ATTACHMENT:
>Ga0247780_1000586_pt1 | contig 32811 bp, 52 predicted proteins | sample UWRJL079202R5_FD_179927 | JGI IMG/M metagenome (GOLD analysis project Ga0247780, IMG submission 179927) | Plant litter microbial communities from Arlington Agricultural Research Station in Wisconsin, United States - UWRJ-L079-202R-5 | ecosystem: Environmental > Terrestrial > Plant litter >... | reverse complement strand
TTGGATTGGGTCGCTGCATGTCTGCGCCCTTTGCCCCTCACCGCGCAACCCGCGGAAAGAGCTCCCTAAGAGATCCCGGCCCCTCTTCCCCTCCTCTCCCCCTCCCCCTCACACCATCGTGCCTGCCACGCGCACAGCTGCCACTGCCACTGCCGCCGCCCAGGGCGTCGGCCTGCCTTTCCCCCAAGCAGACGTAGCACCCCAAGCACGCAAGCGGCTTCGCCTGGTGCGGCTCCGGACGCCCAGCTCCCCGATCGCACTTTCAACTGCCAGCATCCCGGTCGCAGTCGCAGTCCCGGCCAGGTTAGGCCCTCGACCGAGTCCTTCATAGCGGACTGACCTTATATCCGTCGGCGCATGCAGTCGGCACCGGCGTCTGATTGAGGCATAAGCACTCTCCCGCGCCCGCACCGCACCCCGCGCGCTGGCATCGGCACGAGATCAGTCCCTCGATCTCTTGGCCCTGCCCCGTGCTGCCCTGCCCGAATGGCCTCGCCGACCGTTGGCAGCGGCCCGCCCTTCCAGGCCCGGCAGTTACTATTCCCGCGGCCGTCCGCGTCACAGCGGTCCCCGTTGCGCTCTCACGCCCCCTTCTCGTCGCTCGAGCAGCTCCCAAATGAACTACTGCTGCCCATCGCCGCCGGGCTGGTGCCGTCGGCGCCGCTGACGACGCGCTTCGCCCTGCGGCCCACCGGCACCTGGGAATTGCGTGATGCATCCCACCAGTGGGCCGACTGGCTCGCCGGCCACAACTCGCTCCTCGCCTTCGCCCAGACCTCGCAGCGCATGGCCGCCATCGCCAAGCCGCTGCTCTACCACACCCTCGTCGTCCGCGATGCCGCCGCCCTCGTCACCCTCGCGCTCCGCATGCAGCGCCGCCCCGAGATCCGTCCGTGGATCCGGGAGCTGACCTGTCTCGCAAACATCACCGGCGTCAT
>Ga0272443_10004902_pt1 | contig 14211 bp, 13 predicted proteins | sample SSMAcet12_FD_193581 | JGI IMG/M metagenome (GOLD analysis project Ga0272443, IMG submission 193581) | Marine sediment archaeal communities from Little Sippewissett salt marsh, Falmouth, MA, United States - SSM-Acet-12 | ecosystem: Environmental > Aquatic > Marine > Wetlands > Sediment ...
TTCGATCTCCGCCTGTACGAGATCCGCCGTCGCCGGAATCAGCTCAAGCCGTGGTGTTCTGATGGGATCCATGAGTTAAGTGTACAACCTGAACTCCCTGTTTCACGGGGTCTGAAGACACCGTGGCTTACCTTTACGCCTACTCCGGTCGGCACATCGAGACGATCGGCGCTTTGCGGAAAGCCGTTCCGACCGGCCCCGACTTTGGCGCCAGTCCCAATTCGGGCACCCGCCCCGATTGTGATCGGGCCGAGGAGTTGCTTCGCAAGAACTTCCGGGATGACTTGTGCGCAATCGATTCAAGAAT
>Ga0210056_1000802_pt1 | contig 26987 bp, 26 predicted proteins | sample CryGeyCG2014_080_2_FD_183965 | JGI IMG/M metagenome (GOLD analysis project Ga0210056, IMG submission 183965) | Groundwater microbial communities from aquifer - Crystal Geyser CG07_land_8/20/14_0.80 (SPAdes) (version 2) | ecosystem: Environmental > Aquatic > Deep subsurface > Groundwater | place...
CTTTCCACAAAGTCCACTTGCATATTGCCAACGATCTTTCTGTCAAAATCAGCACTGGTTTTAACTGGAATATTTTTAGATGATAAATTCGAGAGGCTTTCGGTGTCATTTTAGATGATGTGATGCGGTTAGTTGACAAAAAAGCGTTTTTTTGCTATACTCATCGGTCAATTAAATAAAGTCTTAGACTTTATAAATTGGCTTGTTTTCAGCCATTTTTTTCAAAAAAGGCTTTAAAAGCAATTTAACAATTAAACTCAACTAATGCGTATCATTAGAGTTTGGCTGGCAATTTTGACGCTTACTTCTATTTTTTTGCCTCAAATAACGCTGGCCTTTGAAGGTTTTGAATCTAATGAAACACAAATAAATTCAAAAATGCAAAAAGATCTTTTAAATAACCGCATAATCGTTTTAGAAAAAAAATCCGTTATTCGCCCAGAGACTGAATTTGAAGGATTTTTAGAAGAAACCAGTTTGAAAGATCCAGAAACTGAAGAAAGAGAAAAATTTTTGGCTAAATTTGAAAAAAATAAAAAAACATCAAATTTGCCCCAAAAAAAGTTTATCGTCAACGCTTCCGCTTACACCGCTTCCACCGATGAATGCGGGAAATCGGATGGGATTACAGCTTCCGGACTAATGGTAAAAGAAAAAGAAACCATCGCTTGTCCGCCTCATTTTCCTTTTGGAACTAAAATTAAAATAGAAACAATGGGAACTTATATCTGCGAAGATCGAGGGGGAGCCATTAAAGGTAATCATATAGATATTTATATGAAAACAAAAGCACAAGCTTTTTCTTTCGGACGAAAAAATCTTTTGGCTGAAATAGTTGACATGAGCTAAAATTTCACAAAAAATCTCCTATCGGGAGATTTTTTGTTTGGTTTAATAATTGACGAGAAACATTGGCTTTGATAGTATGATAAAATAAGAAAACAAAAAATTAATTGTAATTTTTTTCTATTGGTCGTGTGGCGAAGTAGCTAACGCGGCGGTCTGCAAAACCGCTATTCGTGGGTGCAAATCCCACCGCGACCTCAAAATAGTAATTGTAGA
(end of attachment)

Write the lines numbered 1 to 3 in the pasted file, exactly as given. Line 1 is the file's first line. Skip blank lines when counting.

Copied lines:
>Ga0247780_1000586_pt1 | contig 32811 bp, 52 predicted proteins | sample UWRJL079202R5_FD_179927 | JGI IMG/M metagenome (GOLD analysis project Ga0247780, IMG submission 179927) | Plant litter microbial communities from Arlington Agricultural Research Station in Wisconsin, United States - UWRJ-L079-202R-5 | ecosystem: Environmental > Terrestrial > Plant litter >... | reverse complement strand
TTGGATTGGGTCGCTGCATGTCTGCGCCCTTTGCCCCTCACCGCGCAACCCGCGGAAAGAGCTCCCTAAGAGATCCCGGCCCCTCTTCCCCTCCTCTCCCCCTCCCCCTCACACCATCGTGCCTGCCACGCGCACAGCTGCCACTGCCACTGCCGCCGCCCAGGGCGTCGGCCTGCCTTTCCCCCAAGCAGACGTAGCACCCCAAGCACGCAAGCGGCTTCGCCTGGTGCGGCTCCGGACGCCCAGCTCCCCGATCGCACTTTCAACTGCCAGCATCCCGGTCGCAGTCGCAGTCCCGGCCAGGTTAGGCCCTCGACCGAGTCCTTCATAGCGGACTGACCTTATATCCGTCGGCGCATGCAGTCGGCACCGGCGTCTGATTGAGGCATAAGCACTCTCCCGCGCCCGCACCGCACCCCGCGCGCTGGCATCGGCACGAGATCAGTCCCTCGATCTCTTGGCCCTGCCCCGTGCTGCCCTGCCCGAATGGCCTCGCCGACCGTTGGCAGCGGCCCGCCCTTCCAGGCCCGGCAGTTACTATTCCCGCGGCCGTCCGCGTCACAGCGGTCCCCGTTGCGCTCTCACGCCCCCTTCTCGTCGCTCGAGCAGCTCCCAAATGAACTACTGCTGCCCATCGCCGCCGGGCTGGTGCCGTCGGCGCCGCTGACGACGCGCTTCGCCCTGCGGCCCACCGGCACCTGGGAATTGCGTGATGCATCCCACCAGTGGGCCGACTGGCTCGCCGGCCACAACTCGCTCCTCGCCTTCGCCCAGACCTCGCAGCGCATGGCCGCCATCGCCAAGCCGCTGCTCTACCACACCCTCGTCGTCCGCGATGCCGCCGCCCTCGTCACCCTCGCGCTCCGCATGCAGCGCCGCCCCGAGATCCGTCCGTGGATCCGGGAGCTGACCTGTCTCGCAAACATCACCGGCGTCAT
>Ga0272443_10004902_pt1 | contig 14211 bp, 13 predicted proteins | sample SSMAcet12_FD_193581 | JGI IMG/M metagenome (GOLD analysis project Ga0272443, IMG submission 193581) | Marine sediment archaeal communities from Little Sippewissett salt marsh, Falmouth, MA, United States - SSM-Acet-12 | ecosystem: Environmental > Aquatic > Marine > Wetlands > Sediment ...